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Can some square of side length greater than $n$ be covered by $n^2+1$ unit squares? (The unit squares may be rotated. The large square and its interior must be covered.)

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I meant to replace the original "any" with "some", which is done now. (Others may read the questioner's intent differently.) –  Steve Huntsman Jun 25 '10 at 16:46
    
Perhaps it should be stated for the record that this problem was originated by Alexander Soifer. –  Joseph O'Rourke Jun 27 '10 at 11:25
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up vote 4 down vote accepted

This reference is certainly pertinent, being the second Google hit for "covering a square with squares" (after your question). Just reading it now...

http://www.uccs.edu/~faculty/asoifer/docs/untitled.pdf

UPDATE: so far as I can tell from looking at this article, the author regards your question as an unsolved problem. There is a further article by him and Karabash, apparently in (his) journal Geombinatorics, vol. 18, which I cannot access online and which has not been reviewed on MathSciNet.

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To supplement Ben Green's key reference (to "Covering a square of side n + ε with unit squares") , there is some follow-on work: Karabash & Soifer, "A sharp upper bound for cover-up squares," Geombinatorics, v16, 219-226, 2006; "Note on covering square with equal squares," Geombinatorics, v18, 13-17, 2008; Chung & Graham, "Note: Packing equal squares into a large square," Journal of Combinatorial Theory Series A, Volume 116, Issue 6 (August 2009), 1167-1175.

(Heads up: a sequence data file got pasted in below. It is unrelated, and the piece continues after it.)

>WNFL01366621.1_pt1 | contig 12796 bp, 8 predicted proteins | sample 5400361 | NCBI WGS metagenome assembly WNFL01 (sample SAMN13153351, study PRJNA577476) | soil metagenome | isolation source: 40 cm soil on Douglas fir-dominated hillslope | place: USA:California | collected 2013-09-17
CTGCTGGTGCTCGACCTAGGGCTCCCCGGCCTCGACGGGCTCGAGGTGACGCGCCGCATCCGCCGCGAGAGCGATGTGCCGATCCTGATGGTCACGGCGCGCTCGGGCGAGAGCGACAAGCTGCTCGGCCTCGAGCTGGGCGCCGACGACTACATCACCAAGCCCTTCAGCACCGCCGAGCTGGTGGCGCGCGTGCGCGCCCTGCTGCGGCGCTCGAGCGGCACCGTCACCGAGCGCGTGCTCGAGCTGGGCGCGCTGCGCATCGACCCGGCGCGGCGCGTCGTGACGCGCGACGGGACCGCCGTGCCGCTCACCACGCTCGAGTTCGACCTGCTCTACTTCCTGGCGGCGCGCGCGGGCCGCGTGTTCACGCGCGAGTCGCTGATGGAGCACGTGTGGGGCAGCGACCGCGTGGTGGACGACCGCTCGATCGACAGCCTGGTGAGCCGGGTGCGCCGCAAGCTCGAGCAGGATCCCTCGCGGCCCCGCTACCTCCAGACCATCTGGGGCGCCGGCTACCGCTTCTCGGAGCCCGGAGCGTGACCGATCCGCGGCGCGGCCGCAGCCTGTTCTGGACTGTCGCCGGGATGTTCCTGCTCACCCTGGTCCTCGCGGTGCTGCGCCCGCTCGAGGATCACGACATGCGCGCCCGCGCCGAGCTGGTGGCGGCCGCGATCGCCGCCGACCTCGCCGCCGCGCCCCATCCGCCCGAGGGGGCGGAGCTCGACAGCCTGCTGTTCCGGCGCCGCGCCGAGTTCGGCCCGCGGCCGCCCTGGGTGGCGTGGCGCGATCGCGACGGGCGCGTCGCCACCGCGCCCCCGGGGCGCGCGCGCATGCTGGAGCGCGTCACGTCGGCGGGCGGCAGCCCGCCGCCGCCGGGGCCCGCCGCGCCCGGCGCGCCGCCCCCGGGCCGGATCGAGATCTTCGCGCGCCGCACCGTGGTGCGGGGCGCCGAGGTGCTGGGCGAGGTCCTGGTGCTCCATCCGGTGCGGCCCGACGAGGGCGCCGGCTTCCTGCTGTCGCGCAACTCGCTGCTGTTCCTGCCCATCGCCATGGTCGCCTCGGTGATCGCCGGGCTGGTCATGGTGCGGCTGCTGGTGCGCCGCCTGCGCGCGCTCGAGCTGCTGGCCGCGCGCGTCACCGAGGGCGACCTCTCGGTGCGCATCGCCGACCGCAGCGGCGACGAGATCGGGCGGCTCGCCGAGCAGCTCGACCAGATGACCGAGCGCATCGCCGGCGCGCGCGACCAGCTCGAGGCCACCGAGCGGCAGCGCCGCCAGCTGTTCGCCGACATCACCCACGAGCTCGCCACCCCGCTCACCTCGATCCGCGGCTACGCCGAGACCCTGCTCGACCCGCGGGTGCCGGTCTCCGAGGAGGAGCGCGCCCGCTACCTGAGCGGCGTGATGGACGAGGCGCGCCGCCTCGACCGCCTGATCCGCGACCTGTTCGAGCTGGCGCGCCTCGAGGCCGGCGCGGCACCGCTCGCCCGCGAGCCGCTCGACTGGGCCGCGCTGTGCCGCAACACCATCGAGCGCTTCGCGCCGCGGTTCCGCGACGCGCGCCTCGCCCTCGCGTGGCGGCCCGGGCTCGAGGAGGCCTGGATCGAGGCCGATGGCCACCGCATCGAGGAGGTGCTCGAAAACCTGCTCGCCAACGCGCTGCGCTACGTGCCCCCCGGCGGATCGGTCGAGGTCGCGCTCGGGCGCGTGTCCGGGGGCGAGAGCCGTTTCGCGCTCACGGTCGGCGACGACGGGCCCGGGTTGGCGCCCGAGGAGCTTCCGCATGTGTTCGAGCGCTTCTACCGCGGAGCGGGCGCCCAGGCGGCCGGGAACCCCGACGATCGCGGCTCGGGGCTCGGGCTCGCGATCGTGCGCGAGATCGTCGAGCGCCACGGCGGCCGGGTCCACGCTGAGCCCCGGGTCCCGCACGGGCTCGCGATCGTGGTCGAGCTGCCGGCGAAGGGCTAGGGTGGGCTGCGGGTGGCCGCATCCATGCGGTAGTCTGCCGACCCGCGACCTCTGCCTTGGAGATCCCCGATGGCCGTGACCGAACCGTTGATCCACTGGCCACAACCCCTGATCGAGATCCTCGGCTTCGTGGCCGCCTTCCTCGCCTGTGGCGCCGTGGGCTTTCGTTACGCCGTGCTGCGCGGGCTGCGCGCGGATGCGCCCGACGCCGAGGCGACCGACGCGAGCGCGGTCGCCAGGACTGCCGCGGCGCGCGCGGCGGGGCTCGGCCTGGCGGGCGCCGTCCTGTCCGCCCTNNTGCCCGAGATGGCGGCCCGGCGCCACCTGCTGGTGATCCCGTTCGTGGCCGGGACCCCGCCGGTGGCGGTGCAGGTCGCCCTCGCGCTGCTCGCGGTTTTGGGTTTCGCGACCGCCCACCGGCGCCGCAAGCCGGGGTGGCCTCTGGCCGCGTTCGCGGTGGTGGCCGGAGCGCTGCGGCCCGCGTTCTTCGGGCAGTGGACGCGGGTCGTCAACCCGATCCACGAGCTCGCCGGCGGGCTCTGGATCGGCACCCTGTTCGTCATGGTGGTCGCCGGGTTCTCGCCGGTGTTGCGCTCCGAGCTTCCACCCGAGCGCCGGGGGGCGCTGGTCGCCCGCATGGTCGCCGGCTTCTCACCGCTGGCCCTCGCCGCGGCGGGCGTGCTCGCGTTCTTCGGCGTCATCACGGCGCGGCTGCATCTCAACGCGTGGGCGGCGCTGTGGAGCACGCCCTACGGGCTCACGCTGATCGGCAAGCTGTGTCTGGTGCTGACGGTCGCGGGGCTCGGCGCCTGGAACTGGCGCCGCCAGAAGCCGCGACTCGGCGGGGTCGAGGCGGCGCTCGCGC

Addendum in response to Ben Green's remark: I do have the 2008 Geombinatorics paper (but not the 2006 one). They define $\Pi(n)$ as the number of unit squares that can cover a square of side length $n+\epsilon$. It appears that the status as of this 2008 paper was that $\Pi(n)=n^2+O(n^{2/3})$ has been established, and they conjecture that $\Pi(n)=n^2+ \Omega(n^{1/2})$.

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Is there a proof that $\Pi(n) > n^2 + 1$? –  Ben Green Jun 25 '10 at 19:22
    
@Ben G.: Not that I can see, but then I have not scoured all this literature. $\Pi(1)=3$, but already for $n=2$ and $n=3$, the known lower bound is $n^2+1$. –  Joseph O'Rourke Jun 25 '10 at 20:09
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